Migration of seismic data may give rise to aliasing problems in four distinct situations. Two of these aliasing situations we consider to be well understood and have effective solutions. These are: 1) improper discretization of the wavefield recorded at the surface can lead to aliasing of the features in the raw data (i.e. poorly sampled hyperbolas), and 2) not establishing an image space with twice finer sampling to accomodate the sum of spatial frequencies due to the multiplication of the wavefields in the imaging condition. Proper planning and layout of the acquisition mitigate the first problem, while Zhang et al. (2003) points out that interpolation of source and receiver wavefields by a factor of two eliminates the aliasing from multiplication. For the duration of this discussion we will assume both of these issues have been effectively controlled.
This paper presents an evaluation of two additional aliasing situations that have yet to be examined by the geophysical community. First, and the focus of this presentation, aliasing phenomenon can arise during the adoption of a wavefield coordinate system on which both source and receiver wavefields can be propagated and combined to create the image. Zero-offset migration, by definition, has common source and receiver locations. However, prestack migration requires choosing from two probably unequal source and receiver sampling intervals (doubly compounded for 3D surveys). This paper explores the ramifications of this problem and defines appropriate bandlimits. Finally, the extrapolation operator can introduce aliasing by moving energy to too high wavenumbers as it convolves the wavefields with the earth velocity model. During later propagation steps, that same energy could move back within appropriate limits again. We have not identified how to capitalize on this effect.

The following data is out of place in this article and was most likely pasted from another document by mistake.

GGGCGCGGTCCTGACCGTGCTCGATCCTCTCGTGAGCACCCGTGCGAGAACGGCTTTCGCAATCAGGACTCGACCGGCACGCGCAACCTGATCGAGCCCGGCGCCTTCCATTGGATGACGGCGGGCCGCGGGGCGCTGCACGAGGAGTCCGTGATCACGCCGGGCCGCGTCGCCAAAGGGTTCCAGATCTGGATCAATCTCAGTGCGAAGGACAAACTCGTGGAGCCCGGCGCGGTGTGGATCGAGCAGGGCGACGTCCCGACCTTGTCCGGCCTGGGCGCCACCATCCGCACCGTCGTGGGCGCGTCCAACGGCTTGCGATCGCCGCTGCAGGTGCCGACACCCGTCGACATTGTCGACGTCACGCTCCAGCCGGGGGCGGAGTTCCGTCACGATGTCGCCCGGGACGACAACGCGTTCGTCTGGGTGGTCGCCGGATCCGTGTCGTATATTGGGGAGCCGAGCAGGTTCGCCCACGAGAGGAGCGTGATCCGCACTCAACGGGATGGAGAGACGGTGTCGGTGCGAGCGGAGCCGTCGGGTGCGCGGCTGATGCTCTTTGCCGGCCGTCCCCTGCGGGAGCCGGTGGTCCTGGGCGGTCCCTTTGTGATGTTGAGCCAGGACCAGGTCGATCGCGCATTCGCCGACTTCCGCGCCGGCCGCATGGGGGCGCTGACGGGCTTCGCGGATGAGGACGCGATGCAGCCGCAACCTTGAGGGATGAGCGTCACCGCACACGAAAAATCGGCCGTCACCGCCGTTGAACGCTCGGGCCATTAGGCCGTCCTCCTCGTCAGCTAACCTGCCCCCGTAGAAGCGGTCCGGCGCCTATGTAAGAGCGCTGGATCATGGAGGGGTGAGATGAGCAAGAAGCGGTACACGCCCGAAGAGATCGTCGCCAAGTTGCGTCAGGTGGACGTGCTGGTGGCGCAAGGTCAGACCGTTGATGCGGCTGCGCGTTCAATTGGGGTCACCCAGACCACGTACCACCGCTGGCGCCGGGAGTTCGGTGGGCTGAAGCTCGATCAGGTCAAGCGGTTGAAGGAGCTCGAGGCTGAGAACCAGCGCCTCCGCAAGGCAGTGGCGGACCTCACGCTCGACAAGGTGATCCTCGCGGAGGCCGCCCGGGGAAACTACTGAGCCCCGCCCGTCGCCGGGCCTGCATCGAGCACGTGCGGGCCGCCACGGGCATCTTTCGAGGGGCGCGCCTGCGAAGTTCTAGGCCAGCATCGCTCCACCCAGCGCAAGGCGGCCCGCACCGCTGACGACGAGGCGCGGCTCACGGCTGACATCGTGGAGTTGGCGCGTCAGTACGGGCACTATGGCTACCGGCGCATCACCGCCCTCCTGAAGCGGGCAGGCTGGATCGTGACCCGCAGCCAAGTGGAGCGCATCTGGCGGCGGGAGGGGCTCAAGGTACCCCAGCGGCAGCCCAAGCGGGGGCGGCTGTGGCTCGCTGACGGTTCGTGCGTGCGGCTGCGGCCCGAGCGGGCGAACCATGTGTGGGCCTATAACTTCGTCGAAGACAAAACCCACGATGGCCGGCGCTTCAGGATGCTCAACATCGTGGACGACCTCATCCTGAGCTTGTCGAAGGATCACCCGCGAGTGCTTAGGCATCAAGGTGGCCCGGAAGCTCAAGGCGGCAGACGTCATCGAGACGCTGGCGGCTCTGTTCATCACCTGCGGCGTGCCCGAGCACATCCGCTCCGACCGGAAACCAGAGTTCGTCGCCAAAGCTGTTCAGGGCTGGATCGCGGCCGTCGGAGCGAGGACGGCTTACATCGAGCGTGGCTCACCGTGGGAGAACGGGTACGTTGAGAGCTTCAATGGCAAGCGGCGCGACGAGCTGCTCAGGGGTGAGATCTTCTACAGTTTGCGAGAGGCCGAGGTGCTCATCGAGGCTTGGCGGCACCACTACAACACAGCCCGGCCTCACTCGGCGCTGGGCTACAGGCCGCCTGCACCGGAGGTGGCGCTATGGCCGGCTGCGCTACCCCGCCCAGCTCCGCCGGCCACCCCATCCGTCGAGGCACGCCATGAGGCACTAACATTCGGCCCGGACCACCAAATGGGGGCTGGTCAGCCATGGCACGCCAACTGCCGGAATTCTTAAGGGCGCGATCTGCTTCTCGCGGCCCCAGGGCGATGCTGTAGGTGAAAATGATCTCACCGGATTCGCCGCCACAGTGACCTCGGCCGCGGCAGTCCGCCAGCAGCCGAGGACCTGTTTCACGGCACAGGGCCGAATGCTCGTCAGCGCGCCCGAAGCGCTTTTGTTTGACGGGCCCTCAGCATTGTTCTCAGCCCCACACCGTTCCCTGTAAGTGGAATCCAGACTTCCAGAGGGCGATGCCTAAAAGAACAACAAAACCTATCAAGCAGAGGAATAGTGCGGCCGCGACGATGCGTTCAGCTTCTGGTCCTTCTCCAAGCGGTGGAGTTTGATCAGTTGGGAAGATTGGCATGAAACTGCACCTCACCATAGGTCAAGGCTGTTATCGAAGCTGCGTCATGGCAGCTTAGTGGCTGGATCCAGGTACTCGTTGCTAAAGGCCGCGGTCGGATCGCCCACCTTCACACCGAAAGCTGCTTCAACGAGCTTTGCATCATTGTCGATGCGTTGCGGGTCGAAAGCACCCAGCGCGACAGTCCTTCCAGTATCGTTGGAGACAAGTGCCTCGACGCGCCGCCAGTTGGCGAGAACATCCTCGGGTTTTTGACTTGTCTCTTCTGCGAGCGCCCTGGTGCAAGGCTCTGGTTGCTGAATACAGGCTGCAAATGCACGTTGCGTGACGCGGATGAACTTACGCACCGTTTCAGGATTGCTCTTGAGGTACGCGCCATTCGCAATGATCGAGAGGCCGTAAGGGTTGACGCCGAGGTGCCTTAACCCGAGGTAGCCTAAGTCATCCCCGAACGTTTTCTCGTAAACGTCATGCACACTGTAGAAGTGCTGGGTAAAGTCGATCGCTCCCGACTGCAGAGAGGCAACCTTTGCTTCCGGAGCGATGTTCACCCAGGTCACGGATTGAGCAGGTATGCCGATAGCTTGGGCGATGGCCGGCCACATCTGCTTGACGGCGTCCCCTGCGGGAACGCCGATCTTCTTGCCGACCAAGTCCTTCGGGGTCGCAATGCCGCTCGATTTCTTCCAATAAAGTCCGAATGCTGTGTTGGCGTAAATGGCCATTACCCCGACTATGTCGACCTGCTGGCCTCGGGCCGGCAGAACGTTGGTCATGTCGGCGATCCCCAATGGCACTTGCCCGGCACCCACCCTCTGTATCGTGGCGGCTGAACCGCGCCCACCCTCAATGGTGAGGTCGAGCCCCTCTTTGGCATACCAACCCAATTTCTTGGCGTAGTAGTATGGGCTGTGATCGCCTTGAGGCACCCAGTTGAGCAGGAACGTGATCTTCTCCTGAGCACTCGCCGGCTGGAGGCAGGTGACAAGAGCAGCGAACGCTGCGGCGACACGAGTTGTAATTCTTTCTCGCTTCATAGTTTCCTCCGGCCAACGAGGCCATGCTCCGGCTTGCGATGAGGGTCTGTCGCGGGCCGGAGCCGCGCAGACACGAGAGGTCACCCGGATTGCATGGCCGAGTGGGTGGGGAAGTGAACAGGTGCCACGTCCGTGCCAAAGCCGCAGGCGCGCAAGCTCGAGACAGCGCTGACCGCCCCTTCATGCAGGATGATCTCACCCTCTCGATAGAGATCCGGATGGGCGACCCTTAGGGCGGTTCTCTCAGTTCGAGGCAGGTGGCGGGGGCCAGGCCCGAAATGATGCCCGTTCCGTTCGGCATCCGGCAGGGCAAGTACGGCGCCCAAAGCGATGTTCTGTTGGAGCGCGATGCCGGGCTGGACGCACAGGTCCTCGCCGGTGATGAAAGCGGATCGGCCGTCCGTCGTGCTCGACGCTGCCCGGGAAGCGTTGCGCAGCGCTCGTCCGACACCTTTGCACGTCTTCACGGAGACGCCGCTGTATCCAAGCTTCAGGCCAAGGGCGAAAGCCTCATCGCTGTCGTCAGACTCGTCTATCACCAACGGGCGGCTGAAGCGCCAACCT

The discretized representation of seismic wavefields and wavefield continuation operators requires a strategy to eliminate contamination from aliasing. Fourier sampling theory allows for the development of the rigorous Nyquist limits for arbitrary sampling of data and image axes. Using these requirements to restrict the discretized wavefield continuation process, we present criteria for determining appropriate image space Nyquist limits for arbitrary sampling choices.
As an example, we show a simple numerical case where aliased energy is introduced into the image space during migration after subsampling the shot axis. We then present three ways in which operator aliasing problems may be resolved in shot-profile migration strategies, and discuss the implications of operator aliasing on source-receiver migration formulations. Finally, an Appendix is included to provide, a rigorous development of the appropriate energy wavenumber limits as a function of data axes sampling, the extension of that development to explain the equivalence of shot-profile migration and source-receiver migration, and the introduction of imaging condition aliasing in the source-receiver migration algorithm.
This analysis has several important ramifications. Shot axis subsampling is a common practice before migration of large data sets to save time or cost. Narrow azimuth acquisition strategies, common to marine surveys, have inherent trade-offs between strike and dip resolution that are sometimes difficult to quantify. Wide azimuth land surveys are also often constrained by unequal in-line and cross-line sampling. Migrations of ocean bottom cable data also suffer from this problem due to their acquisition idiosyncrasies (though the reciprocal of our example presented later). Thus for any situation, be it acquisition design or processing choices, where one is forced to migrate data without equal numbers of shots and receivers at the same locations in both surface directions, the aliasing criteria explained herein can easily be implemented in standard wavefield continuation migration programs to enhance the quality of the image.